GeForce 8800 core: The G80 GPU inside the GeForce 8800 is a technological tour de force. The shader core of the GeForce 8800 GPUs is comprised of 96 stream processors all working in parallel to deliver unmatched gaming performance. Each of the stream processors can handle pixel, vertex, or geometry shading, as well as physics. Oh, and don’t forget that G80 is the world’s first GPU that’s 100% DirectX 10-compliant, with support for shader model 4.0.
The GeForce 8800 GTS 320MB also supports NVIDIA’s Lumenex Engine, delivering 16xCSAA for even better image quality.
Superclocked clock speeds: As its name implies, EVGA overclocks their e-GeForce 8800 GTS Superclocked board from the factory for added performance. Not only are the graphics core and memory overclocked, the stream processors are as well. EVGA clocks them at 1.35GHz, the same speed as the GeForce 8800 GTX, while the graphics core runs at 575MHz, which is also the same speed as the GTX. Meanwhile, the board’s memory runs at 850MHz, this is 50MHz higher than the stock GeForce 8800 GTS.
Because of these changes, EVGA’s e-GeForce 8800 GTS Superclocked outperforms the stock GeForce 8800 GTS 640MB, despite having half the onboard memory.
EVGA warranty/support: EVGA backs their card’s up with one of the best warranties in the business. As you probably know, EVGA’s cards are backed by a lifetime warranty, this means you’re covered if something happens to your card 1 year from now, or 5 years from now. Say for instance a fan fails, with EVGA’s lifetime warranty, you’re covered.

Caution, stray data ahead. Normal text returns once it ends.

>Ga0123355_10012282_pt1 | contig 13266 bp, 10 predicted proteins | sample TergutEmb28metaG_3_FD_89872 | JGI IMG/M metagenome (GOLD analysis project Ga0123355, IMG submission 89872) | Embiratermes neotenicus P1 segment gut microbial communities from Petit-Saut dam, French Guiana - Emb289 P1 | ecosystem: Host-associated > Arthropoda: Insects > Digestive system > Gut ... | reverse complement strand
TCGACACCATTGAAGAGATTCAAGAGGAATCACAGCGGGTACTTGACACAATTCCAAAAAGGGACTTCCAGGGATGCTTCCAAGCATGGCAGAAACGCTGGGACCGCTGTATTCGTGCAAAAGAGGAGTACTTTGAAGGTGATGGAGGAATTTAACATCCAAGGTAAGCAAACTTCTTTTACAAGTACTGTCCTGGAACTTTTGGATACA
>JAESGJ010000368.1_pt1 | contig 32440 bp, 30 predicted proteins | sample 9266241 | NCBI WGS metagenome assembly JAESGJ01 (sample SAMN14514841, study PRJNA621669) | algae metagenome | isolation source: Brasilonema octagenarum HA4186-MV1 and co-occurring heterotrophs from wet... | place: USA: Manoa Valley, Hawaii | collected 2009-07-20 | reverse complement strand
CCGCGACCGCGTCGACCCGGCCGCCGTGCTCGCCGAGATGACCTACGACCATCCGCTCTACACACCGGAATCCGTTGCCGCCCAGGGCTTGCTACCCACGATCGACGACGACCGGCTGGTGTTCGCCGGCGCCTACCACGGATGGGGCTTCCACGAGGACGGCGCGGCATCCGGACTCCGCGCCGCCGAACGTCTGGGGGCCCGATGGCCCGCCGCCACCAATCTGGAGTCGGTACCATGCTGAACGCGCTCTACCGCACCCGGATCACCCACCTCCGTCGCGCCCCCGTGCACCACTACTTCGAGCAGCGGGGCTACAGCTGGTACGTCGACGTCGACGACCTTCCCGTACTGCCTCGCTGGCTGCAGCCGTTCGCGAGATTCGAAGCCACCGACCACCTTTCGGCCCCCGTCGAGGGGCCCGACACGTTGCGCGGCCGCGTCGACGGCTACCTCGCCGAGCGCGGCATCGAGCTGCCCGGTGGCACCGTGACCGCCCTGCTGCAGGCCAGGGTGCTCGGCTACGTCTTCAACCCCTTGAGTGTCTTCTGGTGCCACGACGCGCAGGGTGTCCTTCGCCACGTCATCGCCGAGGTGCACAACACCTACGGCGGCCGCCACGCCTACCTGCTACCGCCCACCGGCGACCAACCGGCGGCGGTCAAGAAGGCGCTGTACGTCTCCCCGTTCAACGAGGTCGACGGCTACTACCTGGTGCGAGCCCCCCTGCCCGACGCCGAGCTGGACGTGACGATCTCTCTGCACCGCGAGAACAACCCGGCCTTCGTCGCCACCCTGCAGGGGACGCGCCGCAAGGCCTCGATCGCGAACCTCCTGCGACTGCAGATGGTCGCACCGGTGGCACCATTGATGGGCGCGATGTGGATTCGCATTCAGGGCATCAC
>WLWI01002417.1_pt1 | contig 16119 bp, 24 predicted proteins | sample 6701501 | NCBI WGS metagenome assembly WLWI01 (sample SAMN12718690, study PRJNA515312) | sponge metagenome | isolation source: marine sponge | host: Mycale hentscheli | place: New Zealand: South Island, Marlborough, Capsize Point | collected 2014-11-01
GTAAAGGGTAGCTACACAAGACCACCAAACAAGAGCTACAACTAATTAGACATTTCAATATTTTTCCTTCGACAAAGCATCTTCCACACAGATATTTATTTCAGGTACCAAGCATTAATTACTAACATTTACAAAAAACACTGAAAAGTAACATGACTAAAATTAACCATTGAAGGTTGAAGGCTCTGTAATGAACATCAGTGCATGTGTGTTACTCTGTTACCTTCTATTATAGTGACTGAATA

The warranty is quite extensive as well, covering everything except physical damage to the card. This means you can’t void your card’s warranty by overclocking or by mounting a third-party cooler on the card (provided the board or GPU isn’t physically damaged in the process). EVGA also has a history of providing great support to their end users, they actively monitor their forums, and provide a toll-free 24/7 tech support line if you run into problems.
EVGA’s Step-up program allows EVGA customers to trade-in their existing EVGA graphics card for the latest and greatest model available, as long as the upgrade occurs within 90 days of the initial card purchase. EVGA customers simply pay the difference between the two cards to complete the transaction.
This allows prospective EVGA owners to purchase a faster graphics card if the original doesn’t meet their needs (say for instance, your bonus at work comes in and you decide to Step-Up to an EVGA 8800 GTX), or upgrade if NVIDIA introduces newer technology. The only downside to Step-Up is that you can only use it once, so you should use it wisely.
The future: While the GeForce 8800 GTS 320MB put up good performance with today’s games, the jury is still out on how well the card will perform with the first wave of DX10 games, which we’re assuming will be more demanding on the graphics card. Unfortunately we won’t be able to answer this question for many more months.